Bring agribusiness back from the brink
Queensland Sugar Ltd chairman ALAN WINNEY spells out the case for Australia retaining ownership of remaining sugar industry assets
Alan Winney increasingly supply food for the north.
World population is expected to number 9.5 billion in 2050 and Asia is adding 65 million people a year.
Asia is seeking food and energy resources now and Australia is a preferred location.
This appears to suggest Australia is in the box seat, but we could give away our tickets to the game without realising.
Our industry is not just about s u g a r ; i t i s a b o u t e t h a n o l , cogeneration and other products.
Sugar and oil companies are linking and multi-commodity agribusinesses, such as Sucrogen buyer Wilmar and China’s Bright Foods, are moving into the sugar space.
Thailand’s Mitr Phol has 20 per cent of Maryborough Sugar; global player Bunge has bid for Tully.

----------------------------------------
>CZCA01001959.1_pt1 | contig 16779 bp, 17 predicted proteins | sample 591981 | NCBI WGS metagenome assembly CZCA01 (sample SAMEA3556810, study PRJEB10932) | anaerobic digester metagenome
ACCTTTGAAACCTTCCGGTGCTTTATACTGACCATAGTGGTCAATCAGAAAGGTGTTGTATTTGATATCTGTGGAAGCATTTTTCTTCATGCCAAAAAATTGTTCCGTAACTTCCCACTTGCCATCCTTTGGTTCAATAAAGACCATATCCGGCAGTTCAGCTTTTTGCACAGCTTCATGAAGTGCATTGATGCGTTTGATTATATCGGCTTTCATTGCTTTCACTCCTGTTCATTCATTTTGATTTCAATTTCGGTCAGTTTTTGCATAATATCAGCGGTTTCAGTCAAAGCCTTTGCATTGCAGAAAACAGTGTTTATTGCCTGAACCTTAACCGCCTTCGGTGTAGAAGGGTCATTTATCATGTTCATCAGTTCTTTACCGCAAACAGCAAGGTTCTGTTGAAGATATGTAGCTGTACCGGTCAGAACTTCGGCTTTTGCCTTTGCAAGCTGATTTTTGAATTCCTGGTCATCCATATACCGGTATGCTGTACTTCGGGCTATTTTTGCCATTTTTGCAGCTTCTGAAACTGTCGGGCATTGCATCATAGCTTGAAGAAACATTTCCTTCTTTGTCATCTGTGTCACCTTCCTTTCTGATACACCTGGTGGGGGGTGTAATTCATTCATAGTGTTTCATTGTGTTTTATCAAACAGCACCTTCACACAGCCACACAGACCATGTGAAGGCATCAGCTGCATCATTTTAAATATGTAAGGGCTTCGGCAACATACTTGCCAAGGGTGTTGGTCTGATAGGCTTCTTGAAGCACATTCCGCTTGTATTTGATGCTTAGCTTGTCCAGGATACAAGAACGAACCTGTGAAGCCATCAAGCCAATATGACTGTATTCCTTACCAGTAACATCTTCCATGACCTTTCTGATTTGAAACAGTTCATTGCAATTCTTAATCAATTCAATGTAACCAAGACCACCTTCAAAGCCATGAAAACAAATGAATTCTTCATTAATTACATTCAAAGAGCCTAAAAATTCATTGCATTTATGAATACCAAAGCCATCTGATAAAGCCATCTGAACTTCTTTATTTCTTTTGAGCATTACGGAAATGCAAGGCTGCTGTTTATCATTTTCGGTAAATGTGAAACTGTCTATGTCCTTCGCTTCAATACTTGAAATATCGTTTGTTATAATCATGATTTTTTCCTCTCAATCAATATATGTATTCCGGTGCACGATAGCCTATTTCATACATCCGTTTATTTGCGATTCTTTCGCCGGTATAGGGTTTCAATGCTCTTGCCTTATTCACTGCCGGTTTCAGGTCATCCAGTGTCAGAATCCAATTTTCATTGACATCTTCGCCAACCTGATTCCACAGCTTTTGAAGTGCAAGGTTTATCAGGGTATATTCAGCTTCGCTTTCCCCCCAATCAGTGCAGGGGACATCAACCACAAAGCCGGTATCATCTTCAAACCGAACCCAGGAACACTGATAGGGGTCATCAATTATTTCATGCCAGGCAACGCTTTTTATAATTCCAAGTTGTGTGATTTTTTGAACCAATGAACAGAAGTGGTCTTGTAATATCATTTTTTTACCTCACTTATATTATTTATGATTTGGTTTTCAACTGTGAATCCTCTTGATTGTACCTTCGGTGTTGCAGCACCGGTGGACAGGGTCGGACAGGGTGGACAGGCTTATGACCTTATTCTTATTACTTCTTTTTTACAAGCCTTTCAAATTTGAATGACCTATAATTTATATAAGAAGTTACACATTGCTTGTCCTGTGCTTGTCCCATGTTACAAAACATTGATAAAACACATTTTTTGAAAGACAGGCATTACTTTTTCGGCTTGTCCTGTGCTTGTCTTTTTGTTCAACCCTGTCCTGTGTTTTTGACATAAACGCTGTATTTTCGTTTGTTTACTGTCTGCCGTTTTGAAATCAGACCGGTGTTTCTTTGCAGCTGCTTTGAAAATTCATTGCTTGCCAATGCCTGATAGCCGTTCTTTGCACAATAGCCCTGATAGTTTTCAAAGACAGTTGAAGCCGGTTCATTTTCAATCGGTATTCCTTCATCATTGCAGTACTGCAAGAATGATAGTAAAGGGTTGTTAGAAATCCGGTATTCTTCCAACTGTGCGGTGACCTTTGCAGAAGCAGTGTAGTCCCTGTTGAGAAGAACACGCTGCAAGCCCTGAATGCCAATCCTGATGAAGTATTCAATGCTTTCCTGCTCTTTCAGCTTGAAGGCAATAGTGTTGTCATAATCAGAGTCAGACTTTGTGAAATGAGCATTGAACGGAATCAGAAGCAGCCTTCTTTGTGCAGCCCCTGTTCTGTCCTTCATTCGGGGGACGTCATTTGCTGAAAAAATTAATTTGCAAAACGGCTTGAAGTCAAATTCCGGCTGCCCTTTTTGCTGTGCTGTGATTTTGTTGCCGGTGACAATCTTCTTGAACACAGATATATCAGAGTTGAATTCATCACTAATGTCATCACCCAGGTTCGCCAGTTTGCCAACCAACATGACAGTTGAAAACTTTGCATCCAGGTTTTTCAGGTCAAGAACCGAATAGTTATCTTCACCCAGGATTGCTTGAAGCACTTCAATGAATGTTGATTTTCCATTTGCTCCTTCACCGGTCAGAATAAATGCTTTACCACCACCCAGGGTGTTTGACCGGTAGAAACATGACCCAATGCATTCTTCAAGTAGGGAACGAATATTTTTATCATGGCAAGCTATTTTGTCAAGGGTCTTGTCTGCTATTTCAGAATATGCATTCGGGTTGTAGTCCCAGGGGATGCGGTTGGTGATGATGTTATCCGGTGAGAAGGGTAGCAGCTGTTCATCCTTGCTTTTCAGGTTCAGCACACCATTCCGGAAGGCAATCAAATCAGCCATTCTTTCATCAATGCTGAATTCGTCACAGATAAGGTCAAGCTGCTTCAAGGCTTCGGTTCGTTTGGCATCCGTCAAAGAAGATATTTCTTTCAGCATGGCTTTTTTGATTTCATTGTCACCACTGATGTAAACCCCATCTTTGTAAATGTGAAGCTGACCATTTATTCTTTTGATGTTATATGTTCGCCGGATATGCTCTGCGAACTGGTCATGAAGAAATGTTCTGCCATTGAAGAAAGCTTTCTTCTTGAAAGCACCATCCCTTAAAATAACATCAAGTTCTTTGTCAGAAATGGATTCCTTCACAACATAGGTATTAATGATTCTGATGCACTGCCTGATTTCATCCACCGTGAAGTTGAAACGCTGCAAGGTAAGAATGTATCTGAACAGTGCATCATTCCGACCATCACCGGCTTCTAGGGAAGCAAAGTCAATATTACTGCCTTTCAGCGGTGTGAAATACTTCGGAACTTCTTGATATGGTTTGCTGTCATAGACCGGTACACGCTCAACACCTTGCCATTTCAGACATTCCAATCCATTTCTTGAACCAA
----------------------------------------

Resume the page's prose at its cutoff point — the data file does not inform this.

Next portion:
Mills are consolidating and revenues to cane growers could erode as global companies seek cheapest supply.
Representative bodies may evolve or disappear; there will be reduced premium or branding for Queensland sugar and a real risk of reduced investment in research and development. The key questions are: • What sort of industry do we want in 25 years?
• Who do we want to benefit from growing global demand?
• Who do we want to control and shape the sector?
It is timely and appropriate to work wit h g o v e r nment a nd others to establish overseas investment ground rules before we realise Australia’s agribusiness assets were sold while no one was watching.
I believe ground rules should include commitments to:
• Transparent pricing to growers, independent verification of the grower-miller margin-split, some ongoing pricing certainty.
• Continued investment in Australia-based research and development.
• Unfettered access to essential infrastructure.
• Invest in and grow Australia’s production base and its valueadding sector.